The renewed success and popularity generated by Bramalea would be short lived, due to economic and demographic factors beyond the mall’s control. Although Service Merchandise would expand its Gateway store in 1988, Goudchaux/Maison-Blanche decided to shutter its Gateway location. Formerly a May-Cohen’s , New Orleans-based Goudchaux/Maison Blanche acquired the Jacksonville chain earlier that year and made a quick decision that Gateway didn’t fit the company’s desired demographics.  According to James W. Lowe, Goudchaux/Maison Blanche’s vice president of the Jacksonville/Daytona Beach Region at the time, “the Gateway store was a marginally profitable store at best.” Less than a year later, Gateway’s G.C. Murphy closed its doors. The decision was made by McCrory Stores, who had recently purchased the five-and-dime chain from Ames Department Stores, Inc. The enclosed mall would lose its first major anchor in 1990 with the departure of Ames, which had joined Gateway’s tenant mix by acquiring the Zarye chain in 1988.


A Sanborn map plan of Gateway Mall during the 1960s. (City of Jacksonville Historic Preservation Office)

Struggling to fill several recently departed anchors lost to company-wide bankruptcies and mergers, Gateway Center’s deathblow came in 1992 with back-to-back closings of its remaining anchors, Service Merchandise and JCPenney.  Service Merchandise would close, as the company struggled to keep up with newer competitors in the market, such as Walmart and Circuit City. In an attempt to keep its largest and last major anchor, a rent free deal was offered to JCPenney.  After sales had fallen 15% annually since 1987, JCPenney declined, choosing instead to relocate the store to the Jacksonville Regional Shopping Center at the intersection of Lem Turner Road and Dunn Avenue.  According to Dan Unger, JCPenney’s district manager in 1992, “the lease was not the determining factor. The fact was, Gateway was no longer a viable shopping center.”

In 1995, Bramalea defaulted on the mall’s mortgage, resulting in its falling into receivership. In 1997, the mall was purchased by the Gateway Center Economic Development Partnership for $2.4 million. The partnership of three companies, led by former state Rep. John Lewis and developer Carlton Jones, planned to transform the 23%-occupied complex into a neighborhood-oriented retail center.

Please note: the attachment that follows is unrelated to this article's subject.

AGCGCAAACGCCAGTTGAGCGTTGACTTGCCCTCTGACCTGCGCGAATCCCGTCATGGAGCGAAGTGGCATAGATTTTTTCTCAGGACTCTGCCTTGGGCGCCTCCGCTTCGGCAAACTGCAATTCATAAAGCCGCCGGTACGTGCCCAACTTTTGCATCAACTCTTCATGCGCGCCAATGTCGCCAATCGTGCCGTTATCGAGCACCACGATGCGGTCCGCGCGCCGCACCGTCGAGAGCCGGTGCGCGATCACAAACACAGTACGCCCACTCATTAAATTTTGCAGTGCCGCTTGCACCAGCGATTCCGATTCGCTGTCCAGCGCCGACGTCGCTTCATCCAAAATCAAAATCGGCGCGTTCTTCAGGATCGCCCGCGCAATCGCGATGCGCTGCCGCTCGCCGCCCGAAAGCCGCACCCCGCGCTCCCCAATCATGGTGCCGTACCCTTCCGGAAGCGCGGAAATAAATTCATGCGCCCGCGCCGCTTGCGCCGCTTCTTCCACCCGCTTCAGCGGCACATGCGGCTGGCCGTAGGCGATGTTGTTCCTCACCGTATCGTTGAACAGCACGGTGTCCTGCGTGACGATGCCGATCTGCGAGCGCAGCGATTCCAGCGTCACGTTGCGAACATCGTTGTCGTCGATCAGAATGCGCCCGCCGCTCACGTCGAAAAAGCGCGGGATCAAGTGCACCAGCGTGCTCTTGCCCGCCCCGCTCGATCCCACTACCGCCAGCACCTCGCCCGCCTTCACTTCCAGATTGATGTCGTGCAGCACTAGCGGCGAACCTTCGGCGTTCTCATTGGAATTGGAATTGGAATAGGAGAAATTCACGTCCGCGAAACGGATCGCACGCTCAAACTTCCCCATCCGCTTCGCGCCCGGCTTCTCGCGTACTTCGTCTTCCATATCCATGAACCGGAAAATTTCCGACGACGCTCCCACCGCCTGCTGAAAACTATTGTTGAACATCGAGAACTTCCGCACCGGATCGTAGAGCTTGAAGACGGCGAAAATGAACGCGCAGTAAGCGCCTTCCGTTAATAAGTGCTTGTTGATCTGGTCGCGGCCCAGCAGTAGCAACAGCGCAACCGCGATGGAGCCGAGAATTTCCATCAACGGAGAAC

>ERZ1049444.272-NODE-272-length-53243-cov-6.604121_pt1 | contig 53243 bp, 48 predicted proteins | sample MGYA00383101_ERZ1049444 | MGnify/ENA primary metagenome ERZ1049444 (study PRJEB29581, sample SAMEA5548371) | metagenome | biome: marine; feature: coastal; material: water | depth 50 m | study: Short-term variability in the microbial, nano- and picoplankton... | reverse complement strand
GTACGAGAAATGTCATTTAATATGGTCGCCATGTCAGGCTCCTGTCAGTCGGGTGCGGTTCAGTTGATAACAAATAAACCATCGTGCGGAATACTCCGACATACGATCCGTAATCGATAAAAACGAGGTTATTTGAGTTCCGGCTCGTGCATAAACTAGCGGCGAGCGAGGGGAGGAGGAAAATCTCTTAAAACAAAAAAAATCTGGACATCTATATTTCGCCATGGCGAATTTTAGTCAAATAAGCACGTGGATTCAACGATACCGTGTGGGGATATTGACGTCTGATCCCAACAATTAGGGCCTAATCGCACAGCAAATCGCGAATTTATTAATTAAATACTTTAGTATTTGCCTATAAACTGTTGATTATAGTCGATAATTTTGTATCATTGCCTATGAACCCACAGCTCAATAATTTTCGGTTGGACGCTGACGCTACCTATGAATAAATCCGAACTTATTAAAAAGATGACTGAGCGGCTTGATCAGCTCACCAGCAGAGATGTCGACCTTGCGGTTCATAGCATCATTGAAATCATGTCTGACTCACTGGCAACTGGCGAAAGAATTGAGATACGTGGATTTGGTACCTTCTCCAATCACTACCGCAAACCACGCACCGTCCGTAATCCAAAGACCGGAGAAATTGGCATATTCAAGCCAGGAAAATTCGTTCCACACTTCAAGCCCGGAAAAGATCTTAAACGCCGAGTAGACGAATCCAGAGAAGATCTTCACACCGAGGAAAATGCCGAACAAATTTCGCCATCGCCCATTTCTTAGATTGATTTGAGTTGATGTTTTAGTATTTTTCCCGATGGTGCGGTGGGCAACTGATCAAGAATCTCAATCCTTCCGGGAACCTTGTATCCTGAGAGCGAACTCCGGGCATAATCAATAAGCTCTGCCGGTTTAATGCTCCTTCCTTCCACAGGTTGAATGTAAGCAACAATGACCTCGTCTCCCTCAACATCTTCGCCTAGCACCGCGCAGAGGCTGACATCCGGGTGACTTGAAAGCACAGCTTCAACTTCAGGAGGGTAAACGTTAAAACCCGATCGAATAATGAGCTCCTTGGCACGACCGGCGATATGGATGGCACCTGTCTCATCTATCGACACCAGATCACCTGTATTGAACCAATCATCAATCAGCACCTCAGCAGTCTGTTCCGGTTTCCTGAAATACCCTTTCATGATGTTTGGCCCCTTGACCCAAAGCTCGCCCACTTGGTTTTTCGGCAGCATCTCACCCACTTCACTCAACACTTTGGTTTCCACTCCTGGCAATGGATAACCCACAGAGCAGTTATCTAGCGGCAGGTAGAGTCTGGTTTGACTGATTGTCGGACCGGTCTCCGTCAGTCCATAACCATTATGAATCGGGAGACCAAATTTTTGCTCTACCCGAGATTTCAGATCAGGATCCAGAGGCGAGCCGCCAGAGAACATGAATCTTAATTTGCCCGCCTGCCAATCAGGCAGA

Redevelopment got off to a good start, with the addition of a 27,880-square-foot Publix, a Jacksonville Transportation Authority bus terminal, and the demolition of 80,000 square feet to improve the center’s visibility from I-95.  By the beginning of the century, Gateway’s occupancy had increased to 87%.  In 2001, Home Depot, Walmart and U.S. Factory Outlets considered opening stores at Gateway.  However, negotiations with these retailers never finalized, and by 2008 the mall’s occupancy rate had fallen to 60%.  A poor economy, demographics, and the opening of River City Marketplace put the center back into decline.



Hoping for a third lease on life, plans were made to convert the empty, enclosed mall into a medical center and attract supporting retail businesses to the strip mall component.  In summer 2011, 100,000 square feet of the former JCPenney store was rebranded as the Elizabeth G. Means Medical Pavilion. This plan ultimately failed with the owners filing Chapter 11 bankruptcy and losing the property in foreclosure in 2012. With only 40% occupied, the interior of the mall was then closed to cut expenses until future ownership could decide what to do with it. In early 2017, Miami Lakes-based Gator Investments Acquired Gateway Town Center $4.3 million, or approximately $12 per square foot.

Today, while Gateway is not completely abandoned or vacant, it remains a shell of its former self.  The mall that once bustled with shoppers is now silent in hope of former retail spaces one day being transitioned into medical uses.  Despite its failure to regain the glory it once had as being a Jacksonville retail landmark for three decades, its strategic location along I-95 and the S-Line rail corridor suggests that a third lease on life is not out of the question.


Photos: Vintage Jacksonville - Gateway Mall



Photos: Present day Gateway Town Center



Article by Ennis Davis, AICP. Contact Ennis at edavis@moderncities.com